Whether you love him or hate him, Nick Kyrgios’ antics can be difficult to take. Just ask any umpire. But, he has loads of talent. Unfortunately, that talent is just about as inconsistent as his behavior.
In early August, Kyrgios, a 24-year-old Aussie, won the men’s singles at the Citi Open Tournament in D.C. beating out Russia’s Daniil Medvedev. But, he went down without much dignity left at the Cincinnati Masters, where he lost to Karen Khachanov.
Kyrgios did not lose that match gratefully and said the umpire was “the worst umpire ever,” along with a few expletives. Within a few moments he managed to shatter a couple of rackets during an unauthorized bathroom break, and returned to continue his rant. And, now he’s on to the U.S. Open. What can we look forward to from Nick Kyrgios?
His Cincinnati rampage wasn’t his first, and most certainly won’t be his last. Kyrgios has a history of airing his grievances for the world to hear. While he tends to blame the umpires, coaches, and sometimes even competitors, you have to feel he must know his play isn’t always up to snuff.
His tantrum in Cincinnati was his most expensive. He received $113,000 worth of fines from the Association of Tennis Professionals with further investigation still underway, and further actions and a possible suspension still pending.
During his Cincinnati outburst, his anger was aimed at chair umpire Fergus Murphy, who, according to Kyrgios at the time, is the “Worst f—ing ref ever. The worst ref in the game . . . The worst. Hands down.”
The fines are a culmination of audible obscenity, verbal abuse toward an umpire, ball abuse, leaving the court, and unsportsmanlike conduct. According to ESPN, Kyrgios, “repeatedly has gotten in trouble for on-court actions, including getting kicked out of the Italian Open in May after throwing a chair and being suspended by the ATP in 2016 for not trying to win and insulting fans during the Shanghai Masters.”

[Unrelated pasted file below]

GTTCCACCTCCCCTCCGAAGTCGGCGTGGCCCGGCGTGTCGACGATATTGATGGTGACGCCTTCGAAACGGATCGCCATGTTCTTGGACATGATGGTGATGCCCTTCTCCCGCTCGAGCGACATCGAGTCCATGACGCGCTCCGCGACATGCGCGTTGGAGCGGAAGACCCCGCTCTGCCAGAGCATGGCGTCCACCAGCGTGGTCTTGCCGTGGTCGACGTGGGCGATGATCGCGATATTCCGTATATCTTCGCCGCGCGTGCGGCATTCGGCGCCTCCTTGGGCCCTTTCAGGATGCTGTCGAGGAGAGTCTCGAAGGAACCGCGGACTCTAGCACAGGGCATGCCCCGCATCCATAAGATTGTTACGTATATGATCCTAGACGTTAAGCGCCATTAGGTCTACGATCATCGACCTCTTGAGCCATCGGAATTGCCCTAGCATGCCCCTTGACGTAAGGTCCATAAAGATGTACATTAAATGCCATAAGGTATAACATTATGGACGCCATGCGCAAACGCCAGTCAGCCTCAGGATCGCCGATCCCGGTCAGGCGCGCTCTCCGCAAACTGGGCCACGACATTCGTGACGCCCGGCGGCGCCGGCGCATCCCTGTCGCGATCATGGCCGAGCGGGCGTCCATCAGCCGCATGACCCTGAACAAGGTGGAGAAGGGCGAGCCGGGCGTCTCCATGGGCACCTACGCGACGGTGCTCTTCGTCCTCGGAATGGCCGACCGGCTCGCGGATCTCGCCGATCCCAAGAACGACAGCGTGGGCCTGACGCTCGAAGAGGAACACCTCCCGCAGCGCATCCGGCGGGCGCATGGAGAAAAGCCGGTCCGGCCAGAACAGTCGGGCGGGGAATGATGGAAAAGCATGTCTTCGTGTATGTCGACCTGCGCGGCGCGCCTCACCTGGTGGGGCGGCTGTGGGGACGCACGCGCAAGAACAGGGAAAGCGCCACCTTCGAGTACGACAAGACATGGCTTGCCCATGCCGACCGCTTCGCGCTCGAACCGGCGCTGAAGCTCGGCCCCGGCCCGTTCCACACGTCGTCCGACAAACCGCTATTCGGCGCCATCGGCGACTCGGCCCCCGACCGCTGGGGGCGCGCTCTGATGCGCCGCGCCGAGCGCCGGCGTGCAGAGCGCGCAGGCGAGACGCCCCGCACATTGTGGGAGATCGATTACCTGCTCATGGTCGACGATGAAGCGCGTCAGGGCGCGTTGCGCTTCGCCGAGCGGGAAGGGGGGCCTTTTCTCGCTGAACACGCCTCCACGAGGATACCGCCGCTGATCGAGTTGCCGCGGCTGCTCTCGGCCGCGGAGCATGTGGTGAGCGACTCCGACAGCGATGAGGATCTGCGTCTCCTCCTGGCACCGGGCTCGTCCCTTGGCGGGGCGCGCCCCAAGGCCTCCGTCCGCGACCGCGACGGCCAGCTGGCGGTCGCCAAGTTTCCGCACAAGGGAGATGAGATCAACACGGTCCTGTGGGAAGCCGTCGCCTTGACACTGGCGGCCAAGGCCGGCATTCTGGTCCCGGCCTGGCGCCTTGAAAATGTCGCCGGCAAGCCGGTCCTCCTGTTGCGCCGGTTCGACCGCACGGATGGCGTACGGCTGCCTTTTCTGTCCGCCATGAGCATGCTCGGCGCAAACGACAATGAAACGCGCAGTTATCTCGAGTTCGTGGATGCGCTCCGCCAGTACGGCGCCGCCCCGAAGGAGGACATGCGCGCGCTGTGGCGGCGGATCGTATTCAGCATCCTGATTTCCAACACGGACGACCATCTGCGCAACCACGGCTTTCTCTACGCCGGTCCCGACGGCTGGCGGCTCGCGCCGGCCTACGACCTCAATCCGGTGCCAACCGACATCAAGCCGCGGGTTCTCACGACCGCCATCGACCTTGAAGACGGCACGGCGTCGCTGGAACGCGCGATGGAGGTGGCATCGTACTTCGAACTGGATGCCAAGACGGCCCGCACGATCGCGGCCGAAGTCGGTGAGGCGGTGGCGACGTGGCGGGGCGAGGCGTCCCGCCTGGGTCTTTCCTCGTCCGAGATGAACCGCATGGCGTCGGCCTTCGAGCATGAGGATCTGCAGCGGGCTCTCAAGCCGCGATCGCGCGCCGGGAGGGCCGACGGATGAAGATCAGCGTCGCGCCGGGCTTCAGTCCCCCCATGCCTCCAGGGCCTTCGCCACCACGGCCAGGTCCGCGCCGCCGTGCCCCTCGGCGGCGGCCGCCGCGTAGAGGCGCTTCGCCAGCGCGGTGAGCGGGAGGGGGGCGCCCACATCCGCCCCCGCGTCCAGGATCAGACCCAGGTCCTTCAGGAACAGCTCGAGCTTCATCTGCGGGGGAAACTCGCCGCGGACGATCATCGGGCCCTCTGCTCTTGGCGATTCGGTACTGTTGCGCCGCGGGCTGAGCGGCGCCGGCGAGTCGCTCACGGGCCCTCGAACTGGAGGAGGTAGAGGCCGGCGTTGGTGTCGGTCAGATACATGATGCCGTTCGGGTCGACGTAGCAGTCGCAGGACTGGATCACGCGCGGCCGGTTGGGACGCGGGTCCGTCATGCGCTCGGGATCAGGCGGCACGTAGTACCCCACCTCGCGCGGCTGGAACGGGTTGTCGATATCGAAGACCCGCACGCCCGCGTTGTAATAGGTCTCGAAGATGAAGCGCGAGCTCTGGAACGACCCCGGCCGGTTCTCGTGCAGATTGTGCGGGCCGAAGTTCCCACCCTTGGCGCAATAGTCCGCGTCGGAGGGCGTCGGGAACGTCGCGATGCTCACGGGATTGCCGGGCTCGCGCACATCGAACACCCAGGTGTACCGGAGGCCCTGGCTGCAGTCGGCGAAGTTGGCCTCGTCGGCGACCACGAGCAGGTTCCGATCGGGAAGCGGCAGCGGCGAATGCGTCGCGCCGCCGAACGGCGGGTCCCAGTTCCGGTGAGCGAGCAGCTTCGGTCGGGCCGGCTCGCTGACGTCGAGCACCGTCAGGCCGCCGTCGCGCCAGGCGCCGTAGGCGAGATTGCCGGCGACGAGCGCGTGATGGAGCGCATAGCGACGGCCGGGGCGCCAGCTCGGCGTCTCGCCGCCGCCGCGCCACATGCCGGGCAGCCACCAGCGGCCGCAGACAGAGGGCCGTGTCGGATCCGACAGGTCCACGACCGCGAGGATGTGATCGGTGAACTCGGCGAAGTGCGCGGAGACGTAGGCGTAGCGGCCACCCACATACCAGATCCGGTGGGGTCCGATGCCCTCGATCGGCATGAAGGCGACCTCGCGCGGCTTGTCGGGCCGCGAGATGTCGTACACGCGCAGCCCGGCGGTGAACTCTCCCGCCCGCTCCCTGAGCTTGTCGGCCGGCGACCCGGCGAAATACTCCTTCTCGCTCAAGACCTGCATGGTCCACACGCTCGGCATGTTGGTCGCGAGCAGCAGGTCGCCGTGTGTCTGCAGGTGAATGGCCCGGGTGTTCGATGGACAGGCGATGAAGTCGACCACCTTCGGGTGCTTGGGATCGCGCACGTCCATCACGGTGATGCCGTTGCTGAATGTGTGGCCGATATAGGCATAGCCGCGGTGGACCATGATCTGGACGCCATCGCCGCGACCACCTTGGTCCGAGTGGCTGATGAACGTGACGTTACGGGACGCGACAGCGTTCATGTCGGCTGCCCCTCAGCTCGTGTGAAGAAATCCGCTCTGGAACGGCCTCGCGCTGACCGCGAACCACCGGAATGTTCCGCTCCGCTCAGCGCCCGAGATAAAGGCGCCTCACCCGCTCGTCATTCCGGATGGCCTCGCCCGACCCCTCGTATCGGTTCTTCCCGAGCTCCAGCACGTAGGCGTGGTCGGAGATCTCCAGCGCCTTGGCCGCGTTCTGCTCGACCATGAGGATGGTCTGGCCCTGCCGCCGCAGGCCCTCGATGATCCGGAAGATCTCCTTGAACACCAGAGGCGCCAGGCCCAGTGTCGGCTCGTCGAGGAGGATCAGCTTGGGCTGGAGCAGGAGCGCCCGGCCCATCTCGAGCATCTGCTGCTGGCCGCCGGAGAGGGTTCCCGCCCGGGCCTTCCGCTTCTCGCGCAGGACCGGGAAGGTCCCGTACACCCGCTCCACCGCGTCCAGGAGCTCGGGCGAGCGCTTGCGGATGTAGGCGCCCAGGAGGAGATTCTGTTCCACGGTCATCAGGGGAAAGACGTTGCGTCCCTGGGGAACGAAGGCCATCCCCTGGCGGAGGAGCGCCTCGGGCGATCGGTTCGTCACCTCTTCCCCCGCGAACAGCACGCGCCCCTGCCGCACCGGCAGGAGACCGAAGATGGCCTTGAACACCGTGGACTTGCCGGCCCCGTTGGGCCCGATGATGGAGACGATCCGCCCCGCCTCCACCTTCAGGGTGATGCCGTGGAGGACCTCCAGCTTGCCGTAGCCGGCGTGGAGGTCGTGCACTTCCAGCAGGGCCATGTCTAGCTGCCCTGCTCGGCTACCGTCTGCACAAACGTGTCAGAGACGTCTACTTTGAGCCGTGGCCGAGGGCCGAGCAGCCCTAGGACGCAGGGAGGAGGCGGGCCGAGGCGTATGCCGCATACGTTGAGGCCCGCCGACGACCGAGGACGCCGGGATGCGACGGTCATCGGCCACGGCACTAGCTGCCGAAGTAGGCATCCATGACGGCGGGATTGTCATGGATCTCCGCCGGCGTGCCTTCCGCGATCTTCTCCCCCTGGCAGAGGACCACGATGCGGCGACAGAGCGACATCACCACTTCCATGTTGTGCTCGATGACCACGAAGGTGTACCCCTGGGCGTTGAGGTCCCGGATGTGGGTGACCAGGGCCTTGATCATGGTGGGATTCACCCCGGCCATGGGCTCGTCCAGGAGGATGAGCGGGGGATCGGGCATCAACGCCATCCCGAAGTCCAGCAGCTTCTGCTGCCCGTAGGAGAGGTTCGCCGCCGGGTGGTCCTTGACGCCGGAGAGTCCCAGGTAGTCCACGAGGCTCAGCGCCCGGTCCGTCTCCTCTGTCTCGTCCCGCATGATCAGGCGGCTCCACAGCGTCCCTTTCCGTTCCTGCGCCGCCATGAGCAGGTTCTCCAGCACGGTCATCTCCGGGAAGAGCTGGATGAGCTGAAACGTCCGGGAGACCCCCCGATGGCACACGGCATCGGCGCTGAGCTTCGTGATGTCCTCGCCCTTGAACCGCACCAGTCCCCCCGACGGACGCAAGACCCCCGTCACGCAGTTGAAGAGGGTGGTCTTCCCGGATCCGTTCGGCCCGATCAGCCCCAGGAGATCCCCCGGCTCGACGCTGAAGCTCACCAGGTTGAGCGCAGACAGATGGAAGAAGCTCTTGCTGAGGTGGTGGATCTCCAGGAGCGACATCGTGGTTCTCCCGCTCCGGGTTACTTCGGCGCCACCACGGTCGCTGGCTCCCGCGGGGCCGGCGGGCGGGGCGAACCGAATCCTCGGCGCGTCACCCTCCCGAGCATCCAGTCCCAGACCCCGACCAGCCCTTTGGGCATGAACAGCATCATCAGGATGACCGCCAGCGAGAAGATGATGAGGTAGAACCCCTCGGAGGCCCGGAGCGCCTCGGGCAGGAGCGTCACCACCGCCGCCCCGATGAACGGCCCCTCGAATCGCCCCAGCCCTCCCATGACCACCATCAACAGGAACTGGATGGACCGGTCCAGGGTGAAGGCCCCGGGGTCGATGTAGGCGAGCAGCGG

Even at the Citi Open, which he won, he couldn’t control his mouth. But, it is part of Kyrgios’ game despite his comments following that tourney, that “he had turned a page in his professional and personal lives.” Or, maybe not.
Ready for the U.S. Open
With no further action taken, as of yet, Nick Kyrgios was taken into the draw for the U.S. Open. For better or worse, the man brings attention to the game and the competition. Currently ranked No. 30, Kyrgios will open against No.82 Steve Johnson during prime time.
If he makes it past Johnson, Kyrgios could go deep at Flushing Meadows. He potentially will face either Leonardo Mayer or Antoine Hoang in the second round.
Is Nick Kyrgios good or bad for the sport?
Kyrgios is a polarizing figure among the tennis community. While some admire his fire, others think that he is a disgrace to the game. One person who came to his defense was Mats Wilander.
“I hope he doesn’t behave like he did in Cincinnati,” Wilander told the Express while talking about Kyrgios at the U.S. Open.“I think that every week that passes is showing more and more interest in wanting to win tennis matches and wanting to improve everything around him.”
Wilander continued, “I think when he did what he did in Cincinnati, of course it looks bad and, of course, there are children in the stands and the language is bad, but at least the way he is now in the last weeks, he is showing that he cares.”
Entering the U.S. Open, Nick Kyrgios is 151-89 in his career, with total career earnings of $7,818,143. Perhaps he can afford the $113-thousand-and-change in fines he incurred from Cincinnati. But, can his career?